12 non-EU countries connected to the EU Digital Covid Certificate

12 non-EU countries connected to the EU Digital Covid Certificate
Credit: EU

The European Commission adopted on Monday a report on the EU Digital Covid Certificate and its implementation across the EU.

According to the report, the EU certificate has been a crucial element in Europe’s response to the COVID-19 pandemic, with more than 591 million certificates generated. The certificate, which covers COVID-19 vaccination, test and recovery, facilitates safe travel for citizens and has been key to support Europe’s hard-hit tourism industry.

An EU Parliament’s Eurobarometer survey showed that about two thirds (65%) of the respondents agreed that the certificate is the safest means for free travel in Europe during the COVID-19 pandemic.

The Commission concludes that the certificate is a success worldwide: it has set a global standard and is currently the only system already in operation at international level. 43 countries across four continents are plugged into the system, and more will follow over the coming weeks and months.

The list of connected countries comprises the 27 EU member states, 3 European Economic Area (EEA) countries (Norway, Iceland, Liechtenstein), Switzerland, and 12 other countries and territories: San Marino, Vatican, North Macedonia, Turkey, Ukraine, Albania, Andorra, Faroe Islands, Israel, Monaco, Morocco and Panama.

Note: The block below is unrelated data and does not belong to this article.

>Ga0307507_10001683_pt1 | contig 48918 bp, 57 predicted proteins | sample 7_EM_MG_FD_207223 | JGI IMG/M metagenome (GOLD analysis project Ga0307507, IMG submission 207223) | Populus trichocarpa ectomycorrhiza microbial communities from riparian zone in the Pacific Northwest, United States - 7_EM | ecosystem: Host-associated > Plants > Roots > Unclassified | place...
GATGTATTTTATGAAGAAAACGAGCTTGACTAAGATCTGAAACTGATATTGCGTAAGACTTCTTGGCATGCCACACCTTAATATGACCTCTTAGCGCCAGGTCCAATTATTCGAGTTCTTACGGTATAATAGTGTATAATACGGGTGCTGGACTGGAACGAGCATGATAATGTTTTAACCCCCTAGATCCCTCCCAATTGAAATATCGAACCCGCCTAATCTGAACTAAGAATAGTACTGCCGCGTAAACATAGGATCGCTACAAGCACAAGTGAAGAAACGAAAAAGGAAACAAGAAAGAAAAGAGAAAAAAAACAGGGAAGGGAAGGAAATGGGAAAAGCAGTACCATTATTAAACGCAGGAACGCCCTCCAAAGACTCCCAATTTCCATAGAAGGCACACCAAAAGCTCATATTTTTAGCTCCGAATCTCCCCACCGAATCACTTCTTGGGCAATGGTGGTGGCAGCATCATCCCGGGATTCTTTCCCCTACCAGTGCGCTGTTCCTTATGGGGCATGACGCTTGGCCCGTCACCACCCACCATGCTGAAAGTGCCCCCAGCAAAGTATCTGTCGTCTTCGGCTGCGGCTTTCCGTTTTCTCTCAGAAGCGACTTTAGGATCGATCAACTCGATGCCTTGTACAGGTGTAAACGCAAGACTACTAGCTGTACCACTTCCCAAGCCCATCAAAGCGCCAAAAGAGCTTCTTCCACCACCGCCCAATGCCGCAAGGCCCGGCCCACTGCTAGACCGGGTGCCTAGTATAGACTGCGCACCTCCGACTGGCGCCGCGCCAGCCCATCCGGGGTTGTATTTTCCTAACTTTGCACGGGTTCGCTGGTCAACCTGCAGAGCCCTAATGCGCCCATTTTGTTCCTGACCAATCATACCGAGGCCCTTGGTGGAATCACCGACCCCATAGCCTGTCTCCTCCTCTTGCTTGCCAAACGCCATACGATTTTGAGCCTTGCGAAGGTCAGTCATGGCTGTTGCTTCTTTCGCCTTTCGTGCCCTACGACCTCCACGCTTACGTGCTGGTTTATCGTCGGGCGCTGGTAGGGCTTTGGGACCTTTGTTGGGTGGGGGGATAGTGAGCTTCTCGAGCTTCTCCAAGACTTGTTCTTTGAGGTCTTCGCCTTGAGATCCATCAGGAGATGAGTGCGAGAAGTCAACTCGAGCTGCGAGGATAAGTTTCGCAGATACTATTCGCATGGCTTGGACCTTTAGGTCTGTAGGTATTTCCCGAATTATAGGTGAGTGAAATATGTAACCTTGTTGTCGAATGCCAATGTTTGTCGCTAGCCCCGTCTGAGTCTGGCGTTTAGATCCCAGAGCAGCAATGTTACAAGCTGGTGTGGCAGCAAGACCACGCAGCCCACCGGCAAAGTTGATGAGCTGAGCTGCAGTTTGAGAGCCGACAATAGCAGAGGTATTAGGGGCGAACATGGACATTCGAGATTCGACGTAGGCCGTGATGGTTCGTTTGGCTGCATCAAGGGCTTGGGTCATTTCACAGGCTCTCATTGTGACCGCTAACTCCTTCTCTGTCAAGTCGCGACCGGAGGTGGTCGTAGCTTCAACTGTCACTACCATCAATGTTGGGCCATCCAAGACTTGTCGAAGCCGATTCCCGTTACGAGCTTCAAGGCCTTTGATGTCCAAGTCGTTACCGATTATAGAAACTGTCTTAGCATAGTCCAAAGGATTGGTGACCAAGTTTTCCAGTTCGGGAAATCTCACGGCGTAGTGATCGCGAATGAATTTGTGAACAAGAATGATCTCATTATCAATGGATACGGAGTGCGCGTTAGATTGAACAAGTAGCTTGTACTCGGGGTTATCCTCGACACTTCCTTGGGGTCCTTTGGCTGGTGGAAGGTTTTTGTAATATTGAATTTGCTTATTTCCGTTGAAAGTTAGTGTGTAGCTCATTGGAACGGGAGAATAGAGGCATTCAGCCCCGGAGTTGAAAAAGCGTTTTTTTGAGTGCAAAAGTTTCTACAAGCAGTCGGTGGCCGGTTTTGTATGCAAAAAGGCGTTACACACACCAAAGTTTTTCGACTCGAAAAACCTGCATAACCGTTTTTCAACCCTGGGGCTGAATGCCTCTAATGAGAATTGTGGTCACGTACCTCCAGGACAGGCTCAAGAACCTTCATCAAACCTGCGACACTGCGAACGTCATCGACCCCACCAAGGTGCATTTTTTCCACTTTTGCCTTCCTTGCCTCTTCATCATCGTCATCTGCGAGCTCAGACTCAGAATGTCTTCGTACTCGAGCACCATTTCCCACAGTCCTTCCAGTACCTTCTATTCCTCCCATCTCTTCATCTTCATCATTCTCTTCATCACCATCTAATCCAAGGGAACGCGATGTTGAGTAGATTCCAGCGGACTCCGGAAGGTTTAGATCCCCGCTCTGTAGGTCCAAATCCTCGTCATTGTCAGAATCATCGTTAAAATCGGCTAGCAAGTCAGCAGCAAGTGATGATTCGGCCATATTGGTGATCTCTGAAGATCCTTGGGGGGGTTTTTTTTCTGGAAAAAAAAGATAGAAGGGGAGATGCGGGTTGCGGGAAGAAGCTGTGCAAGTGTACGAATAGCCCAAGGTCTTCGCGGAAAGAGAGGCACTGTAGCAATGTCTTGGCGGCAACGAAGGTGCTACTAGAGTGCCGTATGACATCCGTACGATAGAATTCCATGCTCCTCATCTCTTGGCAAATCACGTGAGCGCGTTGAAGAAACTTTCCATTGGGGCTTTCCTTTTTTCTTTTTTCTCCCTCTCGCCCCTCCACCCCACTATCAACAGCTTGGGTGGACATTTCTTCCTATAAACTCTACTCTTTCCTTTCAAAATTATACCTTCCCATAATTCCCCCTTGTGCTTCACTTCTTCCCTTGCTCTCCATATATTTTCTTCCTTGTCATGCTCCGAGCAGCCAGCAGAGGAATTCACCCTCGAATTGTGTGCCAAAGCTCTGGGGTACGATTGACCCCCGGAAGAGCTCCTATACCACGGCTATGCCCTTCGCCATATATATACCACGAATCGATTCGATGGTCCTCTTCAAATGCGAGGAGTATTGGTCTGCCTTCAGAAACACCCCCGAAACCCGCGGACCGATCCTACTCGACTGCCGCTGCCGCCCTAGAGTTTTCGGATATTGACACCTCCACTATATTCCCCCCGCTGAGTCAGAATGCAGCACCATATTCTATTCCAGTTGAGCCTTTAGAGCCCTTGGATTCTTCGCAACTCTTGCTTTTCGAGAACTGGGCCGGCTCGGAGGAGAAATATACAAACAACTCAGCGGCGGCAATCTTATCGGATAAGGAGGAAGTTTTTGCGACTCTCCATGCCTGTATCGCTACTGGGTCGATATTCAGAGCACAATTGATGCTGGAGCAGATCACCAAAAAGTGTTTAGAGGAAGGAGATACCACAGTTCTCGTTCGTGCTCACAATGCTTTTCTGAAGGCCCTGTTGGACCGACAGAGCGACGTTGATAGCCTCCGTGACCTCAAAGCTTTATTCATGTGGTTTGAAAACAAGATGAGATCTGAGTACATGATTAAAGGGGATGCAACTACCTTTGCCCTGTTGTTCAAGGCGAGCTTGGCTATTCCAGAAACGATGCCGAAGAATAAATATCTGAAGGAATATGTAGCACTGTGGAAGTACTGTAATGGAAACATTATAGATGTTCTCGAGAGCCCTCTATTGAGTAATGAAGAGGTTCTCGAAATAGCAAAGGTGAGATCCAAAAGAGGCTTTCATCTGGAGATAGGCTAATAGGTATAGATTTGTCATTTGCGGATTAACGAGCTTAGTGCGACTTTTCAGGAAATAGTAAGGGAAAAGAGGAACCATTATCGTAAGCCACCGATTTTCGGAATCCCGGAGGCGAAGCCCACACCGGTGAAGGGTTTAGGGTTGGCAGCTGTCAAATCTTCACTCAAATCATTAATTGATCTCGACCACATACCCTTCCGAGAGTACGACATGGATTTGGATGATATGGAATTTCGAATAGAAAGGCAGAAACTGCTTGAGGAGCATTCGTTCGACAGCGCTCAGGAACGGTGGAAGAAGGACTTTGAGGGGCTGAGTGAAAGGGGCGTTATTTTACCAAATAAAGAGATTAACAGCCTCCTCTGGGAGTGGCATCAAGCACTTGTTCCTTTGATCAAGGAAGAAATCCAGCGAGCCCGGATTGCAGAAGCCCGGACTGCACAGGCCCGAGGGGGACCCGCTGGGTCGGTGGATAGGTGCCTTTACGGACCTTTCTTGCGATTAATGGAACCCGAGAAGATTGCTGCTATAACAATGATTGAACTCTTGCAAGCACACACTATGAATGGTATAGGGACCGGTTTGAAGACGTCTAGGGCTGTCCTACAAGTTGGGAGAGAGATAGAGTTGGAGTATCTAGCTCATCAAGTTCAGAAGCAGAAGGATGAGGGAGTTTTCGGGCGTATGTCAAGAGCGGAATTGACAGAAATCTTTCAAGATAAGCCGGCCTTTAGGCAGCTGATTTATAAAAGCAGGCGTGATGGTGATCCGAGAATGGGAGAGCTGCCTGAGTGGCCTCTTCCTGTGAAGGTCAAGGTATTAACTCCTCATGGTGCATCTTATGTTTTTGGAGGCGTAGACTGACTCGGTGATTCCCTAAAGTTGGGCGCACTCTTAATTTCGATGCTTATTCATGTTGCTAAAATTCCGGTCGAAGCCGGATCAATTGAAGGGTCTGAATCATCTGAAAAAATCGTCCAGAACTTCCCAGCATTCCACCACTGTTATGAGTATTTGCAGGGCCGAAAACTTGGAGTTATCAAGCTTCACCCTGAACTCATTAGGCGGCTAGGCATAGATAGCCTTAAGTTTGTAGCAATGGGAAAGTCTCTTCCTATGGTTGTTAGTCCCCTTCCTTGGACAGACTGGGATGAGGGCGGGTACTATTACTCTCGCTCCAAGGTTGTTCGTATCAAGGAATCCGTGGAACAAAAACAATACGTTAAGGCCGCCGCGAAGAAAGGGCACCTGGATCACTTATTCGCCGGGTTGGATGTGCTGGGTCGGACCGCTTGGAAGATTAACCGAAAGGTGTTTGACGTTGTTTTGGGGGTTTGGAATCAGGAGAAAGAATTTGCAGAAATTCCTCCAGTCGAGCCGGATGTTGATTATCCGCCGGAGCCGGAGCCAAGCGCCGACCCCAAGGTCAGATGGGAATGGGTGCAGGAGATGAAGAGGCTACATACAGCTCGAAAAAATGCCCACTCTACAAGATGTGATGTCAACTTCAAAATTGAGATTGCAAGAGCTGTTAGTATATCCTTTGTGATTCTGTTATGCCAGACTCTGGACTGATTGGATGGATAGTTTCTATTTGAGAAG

The Commission was approached by 60 third countries interested in joining the EU system. Beyond the ones already connected, technical discussions are ongoing with 28 of these countries.

20 EU member states also use the EU Digital COVID Certificate for domestic purposes, such as for the access to large events and restaurants, cinemas and museums, with an additional national legal basis.

The Commission will continue to monitor closely the validity of vaccination and recovery certificates as well as the use of antibody and rapid antigen tests for recovery certificates, and reconsider options once new scientific guidance is received.

Is the expiry date of the vaccination a compulsory data item in the certificates or is it up to the member states to decide on this?

“Vaccination or test certificates don’t indicate an expiry date,” replied a Commission spokesperson. “They provide proof that a medical event, a vaccination or a test for COVID-19, took place at a certain point in time. Recovery certificates, however, will expire at the latest after 180 days.”

Member states may establish the rules as to how long the certificates are accepted, he added. For example, as far as test certificates are concerned, member states may require that PCR/NAAT test results have been obtained not more than 72 hours before arrival and rapid antigen tests not more than 48 hours before arrival.

“It’s up to the member states to provide clear, comprehensive and timely information on all aspects covered by the EU Digital COVID Certificate, also on the validity of the certificate.”

The Brussels Times


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